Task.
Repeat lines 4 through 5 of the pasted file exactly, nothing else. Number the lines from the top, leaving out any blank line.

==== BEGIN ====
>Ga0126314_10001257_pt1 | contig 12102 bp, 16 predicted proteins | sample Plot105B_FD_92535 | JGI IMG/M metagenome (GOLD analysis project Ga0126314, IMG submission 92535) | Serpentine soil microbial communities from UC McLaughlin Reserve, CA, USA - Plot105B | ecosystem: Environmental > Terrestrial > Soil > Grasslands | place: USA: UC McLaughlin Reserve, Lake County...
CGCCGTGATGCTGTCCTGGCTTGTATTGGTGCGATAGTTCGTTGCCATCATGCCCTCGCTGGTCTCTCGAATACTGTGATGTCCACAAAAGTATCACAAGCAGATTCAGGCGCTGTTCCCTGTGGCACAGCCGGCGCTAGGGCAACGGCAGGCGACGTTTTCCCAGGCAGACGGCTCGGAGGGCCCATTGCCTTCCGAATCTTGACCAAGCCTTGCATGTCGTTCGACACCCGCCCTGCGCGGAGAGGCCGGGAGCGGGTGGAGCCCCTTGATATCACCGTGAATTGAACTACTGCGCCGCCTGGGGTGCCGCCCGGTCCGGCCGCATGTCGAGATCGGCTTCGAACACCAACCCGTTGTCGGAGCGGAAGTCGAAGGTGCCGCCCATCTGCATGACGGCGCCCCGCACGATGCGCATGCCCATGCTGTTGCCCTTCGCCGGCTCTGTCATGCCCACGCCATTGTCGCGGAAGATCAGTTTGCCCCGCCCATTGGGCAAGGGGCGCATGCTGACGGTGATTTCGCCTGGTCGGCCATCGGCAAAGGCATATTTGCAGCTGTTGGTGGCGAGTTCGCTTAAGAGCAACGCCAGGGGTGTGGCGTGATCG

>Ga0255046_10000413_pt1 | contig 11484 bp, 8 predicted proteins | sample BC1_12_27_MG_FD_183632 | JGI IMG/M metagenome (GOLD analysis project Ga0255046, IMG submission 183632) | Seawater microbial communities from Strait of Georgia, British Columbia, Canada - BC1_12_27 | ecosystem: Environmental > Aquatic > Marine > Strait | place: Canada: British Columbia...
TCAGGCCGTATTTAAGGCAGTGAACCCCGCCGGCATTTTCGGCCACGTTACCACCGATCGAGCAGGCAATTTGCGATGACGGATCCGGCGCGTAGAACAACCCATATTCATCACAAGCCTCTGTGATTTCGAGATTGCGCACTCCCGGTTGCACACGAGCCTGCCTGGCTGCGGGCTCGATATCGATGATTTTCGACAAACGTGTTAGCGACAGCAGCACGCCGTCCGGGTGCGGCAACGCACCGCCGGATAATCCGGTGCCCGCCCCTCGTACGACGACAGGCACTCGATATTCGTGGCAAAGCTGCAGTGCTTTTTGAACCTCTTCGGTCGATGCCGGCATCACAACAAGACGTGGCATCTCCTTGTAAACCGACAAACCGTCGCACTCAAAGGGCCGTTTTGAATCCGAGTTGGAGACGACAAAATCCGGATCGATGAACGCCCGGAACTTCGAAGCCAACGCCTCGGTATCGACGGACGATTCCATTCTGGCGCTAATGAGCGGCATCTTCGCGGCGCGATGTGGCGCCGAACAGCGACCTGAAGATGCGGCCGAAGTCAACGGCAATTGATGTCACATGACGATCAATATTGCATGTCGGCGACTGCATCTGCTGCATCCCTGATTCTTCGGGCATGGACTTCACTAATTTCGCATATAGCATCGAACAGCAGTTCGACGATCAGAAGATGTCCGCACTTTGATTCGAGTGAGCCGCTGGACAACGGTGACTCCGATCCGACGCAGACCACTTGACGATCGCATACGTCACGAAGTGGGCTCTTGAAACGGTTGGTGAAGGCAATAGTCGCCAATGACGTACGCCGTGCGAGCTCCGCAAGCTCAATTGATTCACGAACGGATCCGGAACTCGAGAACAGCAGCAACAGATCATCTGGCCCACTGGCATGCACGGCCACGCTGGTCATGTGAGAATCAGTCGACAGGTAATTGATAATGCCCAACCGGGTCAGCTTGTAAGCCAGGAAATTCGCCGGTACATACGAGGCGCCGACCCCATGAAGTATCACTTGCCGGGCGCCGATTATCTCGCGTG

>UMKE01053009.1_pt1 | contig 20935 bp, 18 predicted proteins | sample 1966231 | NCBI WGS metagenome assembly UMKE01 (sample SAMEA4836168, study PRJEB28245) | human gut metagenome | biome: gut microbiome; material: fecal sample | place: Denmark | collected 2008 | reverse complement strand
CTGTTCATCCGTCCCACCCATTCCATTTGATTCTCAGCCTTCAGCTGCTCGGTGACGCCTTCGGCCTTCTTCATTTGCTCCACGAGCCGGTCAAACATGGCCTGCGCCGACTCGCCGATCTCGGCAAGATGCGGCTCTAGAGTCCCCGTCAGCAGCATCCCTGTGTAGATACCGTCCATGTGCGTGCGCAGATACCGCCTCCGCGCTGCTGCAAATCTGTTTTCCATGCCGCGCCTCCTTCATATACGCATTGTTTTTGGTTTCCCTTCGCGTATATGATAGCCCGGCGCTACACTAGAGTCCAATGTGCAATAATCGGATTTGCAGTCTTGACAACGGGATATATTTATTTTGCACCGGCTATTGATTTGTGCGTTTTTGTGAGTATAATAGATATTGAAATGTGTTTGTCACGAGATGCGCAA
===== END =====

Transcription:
TCAGGCCGTATTTAAGGCAGTGAACCCCGCCGGCATTTTCGGCCACGTTACCACCGATCGAGCAGGCAATTTGCGATGACGGATCCGGCGCGTAGAACAACCCATATTCATCACAAGCCTCTGTGATTTCGAGATTGCGCACTCCCGGTTGCACACGAGCCTGCCTGGCTGCGGGCTCGATATCGATGATTTTCGACAAACGTGTTAGCGACAGCAGCACGCCGTCCGGGTGCGGCAACGCACCGCCGGATAATCCGGTGCCCGCCCCTCGTACGACGACAGGCACTCGATATTCGTGGCAAAGCTGCAGTGCTTTTTGAACCTCTTCGGTCGATGCCGGCATCACAACAAGACGTGGCATCTCCTTGTAAACCGACAAACCGTCGCACTCAAAGGGCCGTTTTGAATCCGAGTTGGAGACGACAAAATCCGGATCGATGAACGCCCGGAACTTCGAAGCCAACGCCTCGGTATCGACGGACGATTCCATTCTGGCGCTAATGAGCGGCATCTTCGCGGCGCGATGTGGCGCCGAACAGCGACCTGAAGATGCGGCCGAAGTCAACGGCAATTGATGTCACATGACGATCAATATTGCATGTCGGCGACTGCATCTGCTGCATCCCTGATTCTTCGGGCATGGACTTCACTAATTTCGCATATAGCATCGAACAGCAGTTCGACGATCAGAAGATGTCCGCACTTTGATTCGAGTGAGCCGCTGGACAACGGTGACTCCGATCCGACGCAGACCACTTGACGATCGCATACGTCACGAAGTGGGCTCTTGAAACGGTTGGTGAAGGCAATAGTCGCCAATGACGTACGCCGTGCGAGCTCCGCAAGCTCAATTGATTCACGAACGGATCCGGAACTCGAGAACAGCAGCAACAGATCATCTGGCCCACTGGCATGCACGGCCACGCTGGTCATGTGAGAATCAGTCGACAGGTAATTGATAATGCCCAACCGGGTCAGCTTGTAAGCCAGGAAATTCGCCGGTACATACGAGGCGCCGACCCCATGAAGTATCACTTGCCGGGCGCCGATTATCTCGCGTG

>UMKE01053009.1_pt1 | contig 20935 bp, 18 predicted proteins | sample 1966231 | NCBI WGS metagenome assembly UMKE01 (sample SAMEA4836168, study PRJEB28245) | human gut metagenome | biome: gut microbiome; material: fecal sample | place: Denmark | collected 2008 | reverse complement strand